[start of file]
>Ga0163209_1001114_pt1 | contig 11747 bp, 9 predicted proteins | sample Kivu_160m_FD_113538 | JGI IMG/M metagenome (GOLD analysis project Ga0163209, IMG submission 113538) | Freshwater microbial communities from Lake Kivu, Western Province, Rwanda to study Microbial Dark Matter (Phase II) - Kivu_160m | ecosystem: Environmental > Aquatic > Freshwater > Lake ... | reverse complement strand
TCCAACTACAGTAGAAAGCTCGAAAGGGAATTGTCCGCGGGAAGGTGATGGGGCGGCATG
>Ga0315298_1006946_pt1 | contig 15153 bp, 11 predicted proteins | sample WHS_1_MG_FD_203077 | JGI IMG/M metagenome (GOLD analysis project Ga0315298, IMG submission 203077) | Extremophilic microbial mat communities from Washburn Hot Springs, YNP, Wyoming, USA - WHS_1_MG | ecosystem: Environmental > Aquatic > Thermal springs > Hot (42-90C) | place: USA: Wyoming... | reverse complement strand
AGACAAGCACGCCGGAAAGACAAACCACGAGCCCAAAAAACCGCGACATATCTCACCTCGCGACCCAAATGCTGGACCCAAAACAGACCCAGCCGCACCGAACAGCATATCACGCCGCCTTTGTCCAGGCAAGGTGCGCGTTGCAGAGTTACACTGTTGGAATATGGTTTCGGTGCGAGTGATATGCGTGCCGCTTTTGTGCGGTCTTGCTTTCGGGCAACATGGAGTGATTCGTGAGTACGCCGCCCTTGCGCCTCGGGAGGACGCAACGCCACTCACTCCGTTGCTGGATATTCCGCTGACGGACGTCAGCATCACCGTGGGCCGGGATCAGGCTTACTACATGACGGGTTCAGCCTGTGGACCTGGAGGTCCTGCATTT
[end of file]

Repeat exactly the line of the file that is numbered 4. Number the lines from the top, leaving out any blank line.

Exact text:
AGACAAGCACGCCGGAAAGACAAACCACGAGCCCAAAAAACCGCGACATATCTCACCTCGCGACCCAAATGCTGGACCCAAAACAGACCCAGCCGCACCGAACAGCATATCACGCCGCCTTTGTCCAGGCAAGGTGCGCGTTGCAGAGTTACACTGTTGGAATATGGTTTCGGTGCGAGTGATATGCGTGCCGCTTTTGTGCGGTCTTGCTTTCGGGCAACATGGAGTGATTCGTGAGTACGCCGCCCTTGCGCCTCGGGAGGACGCAACGCCACTCACTCCGTTGCTGGATATTCCGCTGACGGACGTCAGCATCACCGTGGGCCGGGATCAGGCTTACTACATGACGGGTTCAGCCTGTGGACCTGGAGGTCCTGCATTT